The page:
In teaching, as in love, a little mystery goes a long way.
The biggest issue I hear from classroom teachers is, “How do I motivate my students?” It’s one thing to know your subject area and understand pedagogy. But it’s another to put it all together and get students eager to learn. In the Marzano Teacher Evaluation Model, Design Question 5, Engaging Students is all about the engagement or reengagement of students. Today, I’d like to highlight what Marzano, in Bernard Weiner (1967) explained, humans have a desire to navigate the difference between what they observe and what they think should be. Our brains are constantly comparing what we see with our mental models of the world as we know it.
If what we see matches our prediction, we move on. But if it doesn’t, we focus in on it, and try to rationalize it.
When teaching, we should look for ways to present information that challenge our students’ mental models. You can present students with incomplete information, then challenge them to complete it, playing on their natural desire have the whole picture. This is exactly what inductive reasoningdoes, yet we don’t use it very often!
The Importance of Inductive Reasoning
In our instruction we usually use deductive reasoning; moving from general to specific. We teach concepts or principles and ask students to cite examples. Discussing healthy eating in a health class, we might talk about low-carb or low-fat diets. Students woulddeducewhat foods to eat or avoid for each diet.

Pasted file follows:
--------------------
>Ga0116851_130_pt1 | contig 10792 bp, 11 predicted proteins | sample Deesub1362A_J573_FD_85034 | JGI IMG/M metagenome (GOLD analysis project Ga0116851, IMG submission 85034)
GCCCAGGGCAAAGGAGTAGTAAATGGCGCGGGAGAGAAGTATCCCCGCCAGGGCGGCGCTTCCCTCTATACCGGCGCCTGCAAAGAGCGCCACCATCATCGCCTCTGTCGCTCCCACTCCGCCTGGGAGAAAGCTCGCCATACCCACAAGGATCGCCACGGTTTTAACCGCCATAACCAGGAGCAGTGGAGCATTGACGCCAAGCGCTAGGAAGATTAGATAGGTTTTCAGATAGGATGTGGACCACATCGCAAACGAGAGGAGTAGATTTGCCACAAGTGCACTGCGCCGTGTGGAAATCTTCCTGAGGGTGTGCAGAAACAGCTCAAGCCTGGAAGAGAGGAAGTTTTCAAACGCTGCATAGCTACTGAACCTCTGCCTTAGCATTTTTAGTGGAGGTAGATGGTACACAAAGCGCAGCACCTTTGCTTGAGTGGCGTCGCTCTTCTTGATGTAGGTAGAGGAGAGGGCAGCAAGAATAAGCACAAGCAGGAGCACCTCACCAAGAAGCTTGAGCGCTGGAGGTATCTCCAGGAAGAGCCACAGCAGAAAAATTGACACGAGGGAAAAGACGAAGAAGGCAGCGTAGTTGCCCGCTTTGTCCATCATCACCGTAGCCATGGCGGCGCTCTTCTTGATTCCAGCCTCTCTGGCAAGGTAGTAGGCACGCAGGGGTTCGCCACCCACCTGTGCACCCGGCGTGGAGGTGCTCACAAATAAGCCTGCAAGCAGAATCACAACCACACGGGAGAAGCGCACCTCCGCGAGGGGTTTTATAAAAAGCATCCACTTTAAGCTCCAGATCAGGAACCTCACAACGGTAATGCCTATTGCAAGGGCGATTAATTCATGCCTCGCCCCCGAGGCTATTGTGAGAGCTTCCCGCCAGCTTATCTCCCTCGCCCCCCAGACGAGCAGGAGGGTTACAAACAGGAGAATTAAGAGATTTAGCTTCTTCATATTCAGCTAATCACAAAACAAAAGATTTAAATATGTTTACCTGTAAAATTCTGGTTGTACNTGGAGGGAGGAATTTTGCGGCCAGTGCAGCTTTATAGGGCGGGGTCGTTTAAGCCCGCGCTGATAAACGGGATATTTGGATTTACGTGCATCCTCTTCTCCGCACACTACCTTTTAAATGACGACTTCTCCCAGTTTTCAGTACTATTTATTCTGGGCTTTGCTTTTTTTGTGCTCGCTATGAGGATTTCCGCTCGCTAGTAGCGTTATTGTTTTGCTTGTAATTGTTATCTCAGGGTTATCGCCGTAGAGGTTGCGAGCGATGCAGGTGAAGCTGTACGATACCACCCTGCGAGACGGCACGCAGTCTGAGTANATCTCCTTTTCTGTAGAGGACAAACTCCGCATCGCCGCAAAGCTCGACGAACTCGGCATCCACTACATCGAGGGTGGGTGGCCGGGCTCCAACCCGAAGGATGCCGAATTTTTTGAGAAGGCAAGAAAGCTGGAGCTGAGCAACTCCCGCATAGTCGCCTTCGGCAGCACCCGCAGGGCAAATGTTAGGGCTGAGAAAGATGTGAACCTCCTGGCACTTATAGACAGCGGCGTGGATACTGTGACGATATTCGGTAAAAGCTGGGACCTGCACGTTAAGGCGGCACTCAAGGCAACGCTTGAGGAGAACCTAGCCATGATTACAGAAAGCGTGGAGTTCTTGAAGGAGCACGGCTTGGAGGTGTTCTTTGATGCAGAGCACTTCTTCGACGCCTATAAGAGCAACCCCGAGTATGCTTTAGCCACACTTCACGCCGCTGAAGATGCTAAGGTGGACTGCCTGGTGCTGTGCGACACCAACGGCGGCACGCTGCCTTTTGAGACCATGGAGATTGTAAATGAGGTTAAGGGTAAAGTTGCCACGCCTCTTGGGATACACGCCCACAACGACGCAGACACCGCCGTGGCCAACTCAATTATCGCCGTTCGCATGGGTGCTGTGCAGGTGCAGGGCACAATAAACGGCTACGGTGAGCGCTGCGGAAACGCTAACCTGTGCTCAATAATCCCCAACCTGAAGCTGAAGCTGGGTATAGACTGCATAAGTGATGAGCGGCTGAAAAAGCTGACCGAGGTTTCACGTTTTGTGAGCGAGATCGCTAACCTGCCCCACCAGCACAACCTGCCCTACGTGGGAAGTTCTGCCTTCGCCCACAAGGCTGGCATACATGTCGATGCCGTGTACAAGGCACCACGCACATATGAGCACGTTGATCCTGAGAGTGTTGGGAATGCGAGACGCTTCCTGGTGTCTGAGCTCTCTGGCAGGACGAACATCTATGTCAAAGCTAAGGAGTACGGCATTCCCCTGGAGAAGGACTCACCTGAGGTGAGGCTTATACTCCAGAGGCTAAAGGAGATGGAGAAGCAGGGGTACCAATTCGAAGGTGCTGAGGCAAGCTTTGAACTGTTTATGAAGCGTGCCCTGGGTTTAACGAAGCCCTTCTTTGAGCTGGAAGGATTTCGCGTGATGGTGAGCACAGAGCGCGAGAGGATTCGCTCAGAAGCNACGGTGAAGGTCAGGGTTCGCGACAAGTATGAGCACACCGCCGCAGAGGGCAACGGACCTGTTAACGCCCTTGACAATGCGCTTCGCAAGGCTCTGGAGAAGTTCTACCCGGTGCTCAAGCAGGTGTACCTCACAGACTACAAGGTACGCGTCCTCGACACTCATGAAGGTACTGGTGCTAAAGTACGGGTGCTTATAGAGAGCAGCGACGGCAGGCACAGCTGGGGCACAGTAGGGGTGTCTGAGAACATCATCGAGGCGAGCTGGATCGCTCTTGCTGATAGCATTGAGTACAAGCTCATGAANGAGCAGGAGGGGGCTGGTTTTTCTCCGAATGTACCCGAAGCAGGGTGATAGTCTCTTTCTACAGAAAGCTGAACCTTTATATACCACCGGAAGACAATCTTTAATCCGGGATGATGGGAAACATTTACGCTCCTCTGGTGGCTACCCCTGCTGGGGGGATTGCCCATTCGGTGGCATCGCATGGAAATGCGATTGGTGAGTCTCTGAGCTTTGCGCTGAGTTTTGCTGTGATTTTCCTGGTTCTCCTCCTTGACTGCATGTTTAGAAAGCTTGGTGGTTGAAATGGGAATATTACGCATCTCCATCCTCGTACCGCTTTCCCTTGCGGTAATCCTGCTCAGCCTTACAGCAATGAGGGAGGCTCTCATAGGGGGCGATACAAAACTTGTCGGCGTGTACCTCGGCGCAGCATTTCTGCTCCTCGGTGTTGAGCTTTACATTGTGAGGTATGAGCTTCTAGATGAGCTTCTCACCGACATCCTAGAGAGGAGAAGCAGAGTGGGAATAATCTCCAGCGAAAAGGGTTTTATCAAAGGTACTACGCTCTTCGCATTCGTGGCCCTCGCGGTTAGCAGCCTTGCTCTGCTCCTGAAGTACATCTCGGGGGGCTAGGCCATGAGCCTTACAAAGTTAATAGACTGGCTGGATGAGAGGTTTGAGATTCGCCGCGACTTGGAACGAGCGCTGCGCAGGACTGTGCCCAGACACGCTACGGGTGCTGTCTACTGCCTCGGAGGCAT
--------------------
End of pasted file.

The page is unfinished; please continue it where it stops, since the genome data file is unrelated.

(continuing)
We don’t use inductive reasoning often enough; moving from specific to general. Instead of teaching concepts or principles, try teaching specific parts, then ask students to draw their own conclusions about an overarching concept or principle. When discussing healthy eating, for example, rather than teaching different diets, we might present students with research studies on the effects of eating various food types, then ask them to draw their own conclusions. Afterwards, they can compare their results with the diets. This inductive method plays on a natural curiosity to complete the picture.
You can also take advantage of natural curiosity through concept attainment. Marzano calls concept attainment a macrostrategy in The Art and Science of Teaching. Concept attainment is based on the research of Jerome Bruner (1973); it’s an inductive approach to teaching. Concept attainment leads students to a concept or principle by sharing with them attributes and non-attributes. By comparing and contrasting the attributes and non-attributes, students come up with the concept or principle. A student’s desire to complete the picture from the incomplete information serves as a motivator to stay engaged!
We’ll be diving deep into ways to keep students engaged at this summer’s International Marzano Conference. Register now to ensure your seat!